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Call to Action to Support the REGROW Act

Květen 2016
Kyle Cetrulo


The entire cord blood community has circled the date Saturday, June 11, 2016 with great anticipation. For it is on this morning, from 8:15 to 10:00 am at the Plenary Session of the 14th International Cord Blood Symposium titled “Regenerative Medicine Applications of UCB in the Clinic: Results of Current Clinical Trials”, chaired by Dr. Joanne Kurtzberg, that we will hear the results of clinical trials that have focused on treating young children with cerebral palsy and autism with umbilical cord blood. 

The promise of successful cord blood clinical trials for the treatment of cerebral palsy is an incredibly exciting idea to ponder, not only for the lives of the patients it will dramatically improve, but also for the impact that these trials will have for cord blood banks, both public and private. If successful, these clinical trials have the potential to completely revolutionize the entire cord blood banking industry.

For the past decade, the cord blood banking penetration rate has hovered at 2 to 3% in the United States. In the book “Perinatal Stem Cells, 2nd Edition”, published in 2013, I predicted in my chapter “Perinatal Stem Cells: An Industry Perspective” that the cord blood market will expand to 15-20%  if the cerebral palsy clinical trials are shown to be a safe and effective treatment for neonatal brain injuries.

I still believe that this market growth is possible, but another important factor is required in order for this to happen. There needs to be a regulatory paradigm shift that allows patients access to cellular therapies, including cellular therapies that use cord blood, to treat brain injuries such as cerebral palsy. Unfortunately, the current regulatory structure is not working and will not allow this access. 

“We have had the current FDA regulatory structure for cell therapy in place for 15 years, and in that 15 years not one stem cell therapy had been approved. The scoreboard is not lying, there’s zero on it. Not one therapy has been approved. There is an issue here that we can’t ignore.”
-- C. Randle Mills, President of the California Institute of Regenerative Medicine (CIRM).

I want to emphasize again where we stand from a regulatory perspective in terms of patients having access to cord blood treatments for brain injuries:  We are not even close to having this be a reality regardless of the outcome of the current clinical trials that will be presented on June 11th. Not even close. And in fact it might not even be possible to obtain approval for this therapy under the current regulatory structure, because there are not enough children diagnosed with cerebral palsy who banked their own cord blood to conduct a Phase 3 clinical trial. As we stand today, it will be very difficult for a private cord blood banking client to access treatment to use their own child’s banked cord blood to treat their child’s cerebral palsy in the United States - outside of future clinical trials - unless the regulatory structure changes.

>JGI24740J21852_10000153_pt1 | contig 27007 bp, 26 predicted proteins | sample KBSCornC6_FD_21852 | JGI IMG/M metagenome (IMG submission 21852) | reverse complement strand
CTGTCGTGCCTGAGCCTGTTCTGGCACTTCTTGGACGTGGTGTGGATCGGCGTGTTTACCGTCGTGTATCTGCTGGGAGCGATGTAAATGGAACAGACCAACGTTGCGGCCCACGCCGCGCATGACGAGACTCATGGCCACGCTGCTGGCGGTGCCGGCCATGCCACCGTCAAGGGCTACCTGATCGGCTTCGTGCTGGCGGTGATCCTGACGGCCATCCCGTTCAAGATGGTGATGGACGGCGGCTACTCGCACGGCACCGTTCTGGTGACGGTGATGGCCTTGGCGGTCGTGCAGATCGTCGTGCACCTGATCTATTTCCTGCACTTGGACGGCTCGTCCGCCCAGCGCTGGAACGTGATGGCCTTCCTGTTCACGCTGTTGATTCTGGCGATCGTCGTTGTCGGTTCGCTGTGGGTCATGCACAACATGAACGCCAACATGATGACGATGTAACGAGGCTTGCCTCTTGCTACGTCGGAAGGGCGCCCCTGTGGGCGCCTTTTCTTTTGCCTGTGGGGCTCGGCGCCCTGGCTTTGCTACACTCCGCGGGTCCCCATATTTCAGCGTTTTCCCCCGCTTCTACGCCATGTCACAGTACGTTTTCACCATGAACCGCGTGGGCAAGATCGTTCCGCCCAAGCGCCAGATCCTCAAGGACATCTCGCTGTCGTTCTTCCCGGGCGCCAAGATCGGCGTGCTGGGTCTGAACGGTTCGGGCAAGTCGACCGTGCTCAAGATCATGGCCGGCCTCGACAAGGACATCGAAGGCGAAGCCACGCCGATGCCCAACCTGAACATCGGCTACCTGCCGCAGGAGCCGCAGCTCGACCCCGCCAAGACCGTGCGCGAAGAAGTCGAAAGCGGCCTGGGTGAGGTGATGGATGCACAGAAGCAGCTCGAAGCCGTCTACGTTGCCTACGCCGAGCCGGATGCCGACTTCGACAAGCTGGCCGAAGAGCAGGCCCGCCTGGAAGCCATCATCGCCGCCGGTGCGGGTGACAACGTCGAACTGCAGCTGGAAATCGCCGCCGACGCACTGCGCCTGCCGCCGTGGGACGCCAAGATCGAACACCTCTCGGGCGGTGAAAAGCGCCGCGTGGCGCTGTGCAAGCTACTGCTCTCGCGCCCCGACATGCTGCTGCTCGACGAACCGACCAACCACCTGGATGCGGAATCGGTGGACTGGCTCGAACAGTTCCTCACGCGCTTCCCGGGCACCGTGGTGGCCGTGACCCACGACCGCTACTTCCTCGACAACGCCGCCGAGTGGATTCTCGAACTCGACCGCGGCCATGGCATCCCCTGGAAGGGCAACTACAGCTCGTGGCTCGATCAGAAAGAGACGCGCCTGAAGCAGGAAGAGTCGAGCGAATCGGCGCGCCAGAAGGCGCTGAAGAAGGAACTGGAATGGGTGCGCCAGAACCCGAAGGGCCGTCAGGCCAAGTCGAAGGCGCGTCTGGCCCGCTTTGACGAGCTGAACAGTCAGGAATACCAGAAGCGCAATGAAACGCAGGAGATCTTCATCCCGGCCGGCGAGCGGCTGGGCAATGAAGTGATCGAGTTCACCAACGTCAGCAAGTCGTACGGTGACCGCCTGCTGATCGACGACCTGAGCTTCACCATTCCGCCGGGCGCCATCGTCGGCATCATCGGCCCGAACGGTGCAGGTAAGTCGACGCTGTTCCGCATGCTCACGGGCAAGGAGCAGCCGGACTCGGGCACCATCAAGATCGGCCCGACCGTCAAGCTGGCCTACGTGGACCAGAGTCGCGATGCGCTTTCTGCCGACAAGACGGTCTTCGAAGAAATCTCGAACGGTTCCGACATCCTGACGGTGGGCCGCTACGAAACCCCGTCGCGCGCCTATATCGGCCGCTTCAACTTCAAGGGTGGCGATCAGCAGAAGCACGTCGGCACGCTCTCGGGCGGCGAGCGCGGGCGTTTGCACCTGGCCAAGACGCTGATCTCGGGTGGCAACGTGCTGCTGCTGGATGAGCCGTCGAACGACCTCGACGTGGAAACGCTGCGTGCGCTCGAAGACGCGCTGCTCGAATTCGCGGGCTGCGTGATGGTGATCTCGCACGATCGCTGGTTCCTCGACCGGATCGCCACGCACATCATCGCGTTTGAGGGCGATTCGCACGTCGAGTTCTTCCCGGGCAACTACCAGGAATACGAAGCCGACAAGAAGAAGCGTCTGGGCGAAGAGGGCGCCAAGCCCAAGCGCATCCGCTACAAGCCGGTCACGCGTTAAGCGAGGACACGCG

What is exciting and amazing and happening right now, is that we have a huge opportunity as a community right in front of us to make this change with the REGROW Act.

I strongly urge the cord blood banking community to rally behind a proposed bill currently in the US congress call the “Reliable and Effective Growth for Regenerative Health Options that Improve Wellness”, or the REGROW Act. The REGROW Act in my opinion could be the single most important change to the cellular therapy industry in the last 30 years, since bone marrow transplantation became a standard of care. It is that important. 

But please do not take my word for it. Listen to what Dr. Kurtzberg says: (minutes 10:00-12:40 of the video).

“And so we’re at a point where we either do a Phase 3 trial - but there aren’t enough kids to do a Phase 3 trial to be perfectly honest - or we abandon this when it’s helping. Or we figure out some other way, and this legislation is perfect for this kind of therapy, which we’ve shown is safe, we’ve shown is effective and doesn’t meet the specifications for going forward to Phase 3.”
-- Dr. Joanne Kurtzberg.

Please reach out to your local representatives and urge them to support the REGROW Act.  This website makes it incredibly easy to contact your representatives: www.CellTherapyNow.org.  Please also sign my Change.org petition.

Cord Blood Banks, please join in support of the REGROW Act.  Send broadcasts to your mailing list asking for their support of REGROW.  Put out a Press Release.  Do something.  Do anything.  But support the REGROW Act!

Kyle Cetrulo and his co-founders formed the Perinatal Stem Cell Society in 2013 in order to provide a platform for collaboration and the dissemination of knowledge and information about perinatal stem cells. The 3rd Annual Perinatal Stem Cell Society conference will be held Feb. 26 - March 1, 2017 in Aspen, CO. Kyle Cetrulo’s involvement with perinatal stem cells goes back to 1998, when he became Director of the International Cord Blood Society (ICBS). Mr. Cetrulo organized the 5th and 6th International Congresses for the ICBS in 2002 and 2004, at which representatives from 23 countries participated. He edited two editions of Perinatal Stem Cells (Wiley Press, 2010 and 2013) and was a guest editor of the Stem Cell Reviews journal 2006 special edition focused on Perinatal Stem Cells. Mr. Cetrulo also co-founded Auxocell Laboratories, Inc. (Auxocell) in 2008.